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`Red Lady' and `Tainung #1' papaya plants were grown in nursery trays with cells 5.1 cm in diameter. After 10 weeks, mean height of the `Red Lady' plants was 10.1 cm and that of the `Tainung #1' plants was 9.3 cm. Each of five plants per cultivar was planted between two root observation windows, one at 45 cm and the other at 95 cm. Roots reached the 45-cm observation window in 30 days, when mean height of the `Red Lady' plants was 18.7 cm and that of the `Tainung #1' plants was 13.0 cm. Roots reached the 95-cm observation window in 55 days, when mean height of the `Red Lady' plants was 55.4 cm and that of the `Tainung #1' plants was 40.6 cm. Thus, root extension during these initial 55 days was 17 to 18 mm per day for both cultivars, and stem extension during this period was 8.7 mm·d–1 for `Red Lady' and 5.5 mm per day for `Tainung #1'. Root extension declined for both cultivars to ≈12 mm·d–1 by the initial bloom period, then further declined to ≈4 mm·d–1 during and after the initial fruit set stage. Stem extension increased to about 19 mm·d–1 after the plants were established and remained at this rate until well into the stage of heavy fruit set and growth, when it declined to about 8 mm·d–1. The amount of fruit set influenced root characteristics more than cultivar.

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The trend in extension education is toward greater specialization and increased responsibility among the field staff for the educational programs directed to specific audiences. This generally leads to a greater demand for in-service training of extension agents. It is often true that the specialized extension agent arrives on his job with more training in his speciality, but sadly lacking in much of the knowledge and many of the skills essential to conduct an effective extension program in his area of responsibility. Though most good extension workers gradually acquire essential knowledge and develop skills through their own efforts, they should reach a desirable level of competence in much less time if some formal in-service training is provided. For experienced personnel, programs to help keep them up-to-date are highly desirable, and in some cases, special training is needed to prepare them for new responsibilities.

Open Access

Abstract

A microcomputer-based bulletin board using the FIDO software package was established at the Univ. of Massachusetts for the distribution of information in the cooperative extension programs of home horticulture, fruits, vegetables, cranberries, and integrated pest management. System establishment costs were under $3000, and costs for the first year were about $200 for the maintenance of a telephone line. The system logged 4595 calls from university personnel, county extension staff, state agencies, and farmers during the first year of operation (July 1986 to June 1987). A total of 307 individual information files were uploaded to the system by both university and county extension staff, while 387 downloads occurred from the system.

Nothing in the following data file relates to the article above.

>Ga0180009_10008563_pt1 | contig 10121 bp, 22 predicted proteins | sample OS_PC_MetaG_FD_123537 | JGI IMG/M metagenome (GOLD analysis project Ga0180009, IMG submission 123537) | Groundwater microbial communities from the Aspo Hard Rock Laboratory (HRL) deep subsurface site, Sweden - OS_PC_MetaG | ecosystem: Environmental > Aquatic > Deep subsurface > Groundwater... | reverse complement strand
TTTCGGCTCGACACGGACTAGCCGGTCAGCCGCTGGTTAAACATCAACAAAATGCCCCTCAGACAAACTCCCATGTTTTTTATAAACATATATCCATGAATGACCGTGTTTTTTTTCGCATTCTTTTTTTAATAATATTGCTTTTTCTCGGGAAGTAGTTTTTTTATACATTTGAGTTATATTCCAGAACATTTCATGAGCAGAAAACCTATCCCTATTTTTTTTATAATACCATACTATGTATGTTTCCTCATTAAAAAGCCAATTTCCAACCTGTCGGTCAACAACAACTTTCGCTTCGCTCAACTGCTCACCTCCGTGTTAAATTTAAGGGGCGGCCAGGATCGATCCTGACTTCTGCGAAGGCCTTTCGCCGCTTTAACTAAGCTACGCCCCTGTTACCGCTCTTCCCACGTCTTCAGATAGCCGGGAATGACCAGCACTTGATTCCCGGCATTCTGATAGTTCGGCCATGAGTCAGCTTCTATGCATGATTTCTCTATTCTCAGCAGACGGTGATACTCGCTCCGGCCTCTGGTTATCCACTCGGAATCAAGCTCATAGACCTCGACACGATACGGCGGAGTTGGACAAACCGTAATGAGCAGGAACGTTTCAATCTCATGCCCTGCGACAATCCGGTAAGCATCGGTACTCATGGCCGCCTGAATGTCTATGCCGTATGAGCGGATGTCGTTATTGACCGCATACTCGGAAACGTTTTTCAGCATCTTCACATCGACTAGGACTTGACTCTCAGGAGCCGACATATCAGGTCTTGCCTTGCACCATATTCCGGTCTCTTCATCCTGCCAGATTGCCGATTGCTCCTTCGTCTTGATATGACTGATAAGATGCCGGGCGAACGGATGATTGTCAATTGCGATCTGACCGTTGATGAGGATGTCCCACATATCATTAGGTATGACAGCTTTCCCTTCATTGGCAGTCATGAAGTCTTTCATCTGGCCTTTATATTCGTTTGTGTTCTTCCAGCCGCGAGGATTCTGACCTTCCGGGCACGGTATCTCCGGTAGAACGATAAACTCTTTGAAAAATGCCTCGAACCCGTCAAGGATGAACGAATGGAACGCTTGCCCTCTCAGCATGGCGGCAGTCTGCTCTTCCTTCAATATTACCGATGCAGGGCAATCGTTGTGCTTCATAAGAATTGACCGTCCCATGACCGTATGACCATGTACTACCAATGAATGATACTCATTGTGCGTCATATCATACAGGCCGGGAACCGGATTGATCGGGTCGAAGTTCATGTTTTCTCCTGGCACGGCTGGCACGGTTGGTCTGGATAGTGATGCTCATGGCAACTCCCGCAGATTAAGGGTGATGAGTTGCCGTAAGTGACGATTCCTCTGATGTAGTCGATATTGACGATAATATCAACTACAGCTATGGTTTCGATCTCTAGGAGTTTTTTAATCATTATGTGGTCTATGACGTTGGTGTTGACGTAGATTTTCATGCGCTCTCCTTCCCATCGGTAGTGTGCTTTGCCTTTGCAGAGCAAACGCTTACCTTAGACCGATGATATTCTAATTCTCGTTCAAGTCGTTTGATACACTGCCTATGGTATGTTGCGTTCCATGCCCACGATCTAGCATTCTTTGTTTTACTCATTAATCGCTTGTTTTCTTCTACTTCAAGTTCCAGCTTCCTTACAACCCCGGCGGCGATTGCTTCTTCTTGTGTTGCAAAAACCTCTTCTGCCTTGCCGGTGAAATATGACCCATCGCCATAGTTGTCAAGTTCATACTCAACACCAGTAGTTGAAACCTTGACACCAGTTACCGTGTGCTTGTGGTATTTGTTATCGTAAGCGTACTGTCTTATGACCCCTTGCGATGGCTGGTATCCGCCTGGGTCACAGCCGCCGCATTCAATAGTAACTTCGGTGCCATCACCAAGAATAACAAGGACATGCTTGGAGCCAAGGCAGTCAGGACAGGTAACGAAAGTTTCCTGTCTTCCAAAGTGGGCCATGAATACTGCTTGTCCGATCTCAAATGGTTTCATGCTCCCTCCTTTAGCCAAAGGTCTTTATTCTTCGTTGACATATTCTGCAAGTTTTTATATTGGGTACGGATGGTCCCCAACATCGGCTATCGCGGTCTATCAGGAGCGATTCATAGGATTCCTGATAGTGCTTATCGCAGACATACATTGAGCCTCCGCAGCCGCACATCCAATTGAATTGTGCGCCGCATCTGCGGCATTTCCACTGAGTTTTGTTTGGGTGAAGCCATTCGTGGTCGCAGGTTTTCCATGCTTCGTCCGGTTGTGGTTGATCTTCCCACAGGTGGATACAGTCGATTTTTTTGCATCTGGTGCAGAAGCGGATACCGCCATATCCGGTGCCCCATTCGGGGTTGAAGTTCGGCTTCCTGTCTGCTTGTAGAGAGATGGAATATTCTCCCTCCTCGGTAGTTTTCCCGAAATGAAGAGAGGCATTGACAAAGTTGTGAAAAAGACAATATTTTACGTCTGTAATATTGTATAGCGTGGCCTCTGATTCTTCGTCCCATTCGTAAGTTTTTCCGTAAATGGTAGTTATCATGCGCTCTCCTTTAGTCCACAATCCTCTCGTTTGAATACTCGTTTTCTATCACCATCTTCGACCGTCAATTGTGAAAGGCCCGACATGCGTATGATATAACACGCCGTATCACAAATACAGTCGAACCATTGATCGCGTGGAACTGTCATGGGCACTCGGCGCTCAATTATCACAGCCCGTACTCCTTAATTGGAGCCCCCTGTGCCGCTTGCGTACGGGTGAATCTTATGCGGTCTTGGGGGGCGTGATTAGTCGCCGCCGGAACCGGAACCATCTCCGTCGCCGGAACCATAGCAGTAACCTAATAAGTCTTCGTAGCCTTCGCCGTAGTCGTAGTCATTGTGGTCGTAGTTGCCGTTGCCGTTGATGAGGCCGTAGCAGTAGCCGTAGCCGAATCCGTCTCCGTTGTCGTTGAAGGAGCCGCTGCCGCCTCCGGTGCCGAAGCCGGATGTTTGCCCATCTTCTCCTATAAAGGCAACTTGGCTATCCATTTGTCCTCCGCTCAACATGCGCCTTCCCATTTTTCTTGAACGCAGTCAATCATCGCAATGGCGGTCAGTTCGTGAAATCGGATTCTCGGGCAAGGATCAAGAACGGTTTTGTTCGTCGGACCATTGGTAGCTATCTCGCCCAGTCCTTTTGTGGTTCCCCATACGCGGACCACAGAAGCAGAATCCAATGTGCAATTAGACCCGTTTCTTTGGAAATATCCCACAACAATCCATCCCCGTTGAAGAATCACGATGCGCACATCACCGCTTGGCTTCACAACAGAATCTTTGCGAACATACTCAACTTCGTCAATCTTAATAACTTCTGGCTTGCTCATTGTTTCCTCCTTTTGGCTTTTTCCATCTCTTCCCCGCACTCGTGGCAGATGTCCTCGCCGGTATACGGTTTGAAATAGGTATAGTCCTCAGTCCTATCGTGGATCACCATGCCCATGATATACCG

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The severe freeze of January 12–14, 1981 gave Florida Fruit Crops Extension faculty some serious challenges and unique opportunities in ensuing months. Record-breaking low temperatures throughout peninsular Florida severely damaged much of Florida’s citrus and growers were faced with many problems dealing with rehabilitation and care of frozen fruit and trees. Within 24 hours after the severity of the freeze was apparent, Extension faculty of the University of Florida's Department of Fruit Crops had formulated a massive state-wide effort of intensive Extension to help growers cope with their problems. This paper outlines the procedure used to formulate this educational program.

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The focus of this paper is the Third World and the changes in thinking on the concept and practice of extension that have emerged over the past decade. Given the fact that the majority of the population of Third World countries in the three continents Asia, Africa, and the Americas continue to depend on some form of agricultural production for a livelihood, extension continues to play a dominant role in agricultural development. Indeed, it could be argued that agricultural extension is the fundamental instrument of agricultural development in most Third World countries and that any failing to achieve this development should be laid at the door of extension services. Most Third World countries have some form of agricultural extension service, and these services are the constant attention of academics and professionals who seek to improve their delivery; yet, improvement in this delivery seems despairingly to elude us. Few will deny the commitment to agricultural extension, the potential in terms of the production of technology that is continually generated, or the professional expertise that guides and directs the delivery, but unquestionably all of this seems to have little impact on the miserable livelihoods of the vast majority. The World Bank more euphemistically concludes that the economic achievements of the past decade or so do not seem to have led to a better standard of living for the vast majority of poor people in the Third World. (23)

Open Access